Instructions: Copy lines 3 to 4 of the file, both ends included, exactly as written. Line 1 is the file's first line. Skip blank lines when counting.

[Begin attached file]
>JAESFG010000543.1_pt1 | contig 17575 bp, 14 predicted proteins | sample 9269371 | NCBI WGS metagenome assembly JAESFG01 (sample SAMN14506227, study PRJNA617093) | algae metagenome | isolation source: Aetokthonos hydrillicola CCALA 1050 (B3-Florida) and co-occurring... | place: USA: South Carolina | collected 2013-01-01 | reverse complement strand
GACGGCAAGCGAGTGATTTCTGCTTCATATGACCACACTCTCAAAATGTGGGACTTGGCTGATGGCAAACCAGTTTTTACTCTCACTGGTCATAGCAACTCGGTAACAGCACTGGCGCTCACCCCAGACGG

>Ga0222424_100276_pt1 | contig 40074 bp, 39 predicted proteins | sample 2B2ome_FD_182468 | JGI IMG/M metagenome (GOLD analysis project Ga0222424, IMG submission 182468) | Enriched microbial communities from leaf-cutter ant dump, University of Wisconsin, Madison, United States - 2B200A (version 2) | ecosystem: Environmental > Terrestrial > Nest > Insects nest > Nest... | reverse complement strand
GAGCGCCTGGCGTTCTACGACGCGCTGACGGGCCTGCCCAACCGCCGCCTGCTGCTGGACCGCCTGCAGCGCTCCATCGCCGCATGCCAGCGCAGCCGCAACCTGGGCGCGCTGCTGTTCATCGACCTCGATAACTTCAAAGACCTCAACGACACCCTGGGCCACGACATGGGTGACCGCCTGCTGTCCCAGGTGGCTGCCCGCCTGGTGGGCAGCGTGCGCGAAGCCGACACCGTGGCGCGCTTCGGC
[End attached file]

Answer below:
>Ga0222424_100276_pt1 | contig 40074 bp, 39 predicted proteins | sample 2B2ome_FD_182468 | JGI IMG/M metagenome (GOLD analysis project Ga0222424, IMG submission 182468) | Enriched microbial communities from leaf-cutter ant dump, University of Wisconsin, Madison, United States - 2B200A (version 2) | ecosystem: Environmental > Terrestrial > Nest > Insects nest > Nest... | reverse complement strand
GAGCGCCTGGCGTTCTACGACGCGCTGACGGGCCTGCCCAACCGCCGCCTGCTGCTGGACCGCCTGCAGCGCTCCATCGCCGCATGCCAGCGCAGCCGCAACCTGGGCGCGCTGCTGTTCATCGACCTCGATAACTTCAAAGACCTCAACGACACCCTGGGCCACGACATGGGTGACCGCCTGCTGTCCCAGGTGGCTGCCCGCCTGGTGGGCAGCGTGCGCGAAGCCGACACCGTGGCGCGCTTCGGC